"For technical founders, sales can be terrifying, uncomfortable, and even uninteresting." — I'm one of those founders; I know how it feels.
Today I talk about using sales to gain momentum in your startup. This subject is a continuation from my post on 'Gaining and Keeping Momentum as a Startup Founder.'
At the moment, I'm reading (and listening to) a lot of sources discussing sales. For me, it's the most neglected skill I have in my list of abilities. So all the more reason to write something on it. It forces me to learn more about sales!
From a young age, I had the impression that sales are what you see in the typical example of the 'used car salesman.' Slimy, dishonest, fake. E.g., not having your best interest at heart.
And mind you, a lot of salespeople still feel like that to me.
But now that I have been actively looking at what sales can also be, it is possible to be done entirely different than slimy.
It can be done in a way that is transparent, honest, and listening to real needs.
So, let's look at how you can do 'Good' salesmanship.
Tip 1 — Listening
The essence of sales starts with the ability to listen. To listen without judgment. Without imposing your immediate opinion. Without directly forcing your (potential) client onto your product or service.
When you're listening, you'll find out a lot about your client. They'll tell you about their problems when they feel you listen to them.
When you listen, you find out what it is their struggle. You can usually clearly hear what it is that your potential client wants to be solved.
When you can solve it for using your product/service, then you can tell your conversational partner (potential client) about it.
If you can't solve their problem, then that's fine too. You can save both of you lots of time and energy finding a match that wasn't going to happen anyway.
Saving time helps you focus on other parts of your business or other clients. This time-saving allows you to gain more momentum for the same amount of energy spent.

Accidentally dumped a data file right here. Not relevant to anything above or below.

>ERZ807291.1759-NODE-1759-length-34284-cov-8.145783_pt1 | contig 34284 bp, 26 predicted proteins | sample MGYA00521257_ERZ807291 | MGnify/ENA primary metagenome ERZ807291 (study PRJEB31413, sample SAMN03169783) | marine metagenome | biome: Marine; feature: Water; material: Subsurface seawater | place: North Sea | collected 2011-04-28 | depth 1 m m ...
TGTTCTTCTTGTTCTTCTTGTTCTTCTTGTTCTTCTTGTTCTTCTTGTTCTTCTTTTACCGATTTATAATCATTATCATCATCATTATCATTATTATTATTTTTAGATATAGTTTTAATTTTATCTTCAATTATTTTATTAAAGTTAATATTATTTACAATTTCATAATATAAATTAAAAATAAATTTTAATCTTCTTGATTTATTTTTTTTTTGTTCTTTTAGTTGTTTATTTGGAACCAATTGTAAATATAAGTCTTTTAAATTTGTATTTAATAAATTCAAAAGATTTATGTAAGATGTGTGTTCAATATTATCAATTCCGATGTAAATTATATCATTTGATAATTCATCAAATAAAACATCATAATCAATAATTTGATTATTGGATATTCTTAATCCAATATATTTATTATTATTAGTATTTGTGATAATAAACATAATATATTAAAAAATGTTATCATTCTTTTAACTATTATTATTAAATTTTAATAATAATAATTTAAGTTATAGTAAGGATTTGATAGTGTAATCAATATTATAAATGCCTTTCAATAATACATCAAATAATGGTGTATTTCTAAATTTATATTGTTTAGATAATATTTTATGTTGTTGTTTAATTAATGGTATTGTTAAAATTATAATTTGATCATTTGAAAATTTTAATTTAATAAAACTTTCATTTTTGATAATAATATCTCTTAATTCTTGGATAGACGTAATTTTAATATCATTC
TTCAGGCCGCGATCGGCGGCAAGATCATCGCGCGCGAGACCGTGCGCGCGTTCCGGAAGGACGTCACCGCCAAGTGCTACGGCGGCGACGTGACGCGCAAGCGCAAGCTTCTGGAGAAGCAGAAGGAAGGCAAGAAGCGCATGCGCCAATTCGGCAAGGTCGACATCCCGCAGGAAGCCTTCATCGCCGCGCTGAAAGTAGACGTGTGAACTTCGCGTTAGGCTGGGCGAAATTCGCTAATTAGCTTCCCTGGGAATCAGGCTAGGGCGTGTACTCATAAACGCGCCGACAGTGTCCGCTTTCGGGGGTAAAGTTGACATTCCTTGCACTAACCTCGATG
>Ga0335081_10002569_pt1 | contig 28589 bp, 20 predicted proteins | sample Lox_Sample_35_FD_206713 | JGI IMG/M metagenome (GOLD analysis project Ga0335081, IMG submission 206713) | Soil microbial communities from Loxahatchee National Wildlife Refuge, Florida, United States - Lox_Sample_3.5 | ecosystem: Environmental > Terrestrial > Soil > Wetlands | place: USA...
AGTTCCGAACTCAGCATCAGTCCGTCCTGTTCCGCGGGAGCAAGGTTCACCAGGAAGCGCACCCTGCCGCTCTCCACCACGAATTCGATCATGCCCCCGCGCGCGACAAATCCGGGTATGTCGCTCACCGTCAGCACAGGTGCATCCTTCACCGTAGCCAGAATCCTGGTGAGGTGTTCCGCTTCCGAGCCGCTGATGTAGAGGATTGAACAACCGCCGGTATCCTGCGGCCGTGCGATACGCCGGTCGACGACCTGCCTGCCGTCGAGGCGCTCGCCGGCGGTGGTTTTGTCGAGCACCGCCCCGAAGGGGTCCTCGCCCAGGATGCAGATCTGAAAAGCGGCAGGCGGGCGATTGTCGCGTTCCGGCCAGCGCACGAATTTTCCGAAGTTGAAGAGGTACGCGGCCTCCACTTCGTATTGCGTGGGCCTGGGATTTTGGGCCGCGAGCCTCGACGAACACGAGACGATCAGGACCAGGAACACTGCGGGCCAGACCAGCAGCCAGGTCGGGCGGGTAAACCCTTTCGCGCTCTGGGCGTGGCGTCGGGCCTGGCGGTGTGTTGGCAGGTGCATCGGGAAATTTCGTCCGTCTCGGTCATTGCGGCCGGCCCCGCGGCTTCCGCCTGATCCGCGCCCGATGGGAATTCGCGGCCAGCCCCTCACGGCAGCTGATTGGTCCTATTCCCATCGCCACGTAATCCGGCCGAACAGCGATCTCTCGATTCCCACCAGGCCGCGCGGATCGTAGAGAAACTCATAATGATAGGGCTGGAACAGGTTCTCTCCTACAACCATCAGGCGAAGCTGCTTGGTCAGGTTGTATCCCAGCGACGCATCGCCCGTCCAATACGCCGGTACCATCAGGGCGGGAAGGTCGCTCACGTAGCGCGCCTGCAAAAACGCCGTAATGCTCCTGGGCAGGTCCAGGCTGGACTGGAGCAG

Tip 2 — Leave them better than before they met you
When you're not a match at that moment, you may know someone in your network that can help them. You can refer them, and they are better off after having spoken to you.
Referring someone to a good source helps you in the long run too.
Next time they speak to someone that has a problem YOU can solve, they may refer them back to you. Free marketing!
And at some later point, when they do have a problem that you can solve, they will most likely come to you. The will remember having had such a pleasant experience with you because you didn't try to sell them something they did not need.
Leaving your potential clients better off than when they met you causes your business to gain surprise clients in the long term — making your effort's return on investment bigger and bigger. It's like a bonus momentum boost for your business.
Tip 3 — Focus on emotion over logic
Let's say that after listening, you find you can solve a (potential) client's problem. (Or else you wouldn't be talking to them anymore, remember?)
An incorrect way to continue is by talking about your product's technicalities or specific features. Better is to focus on the client still.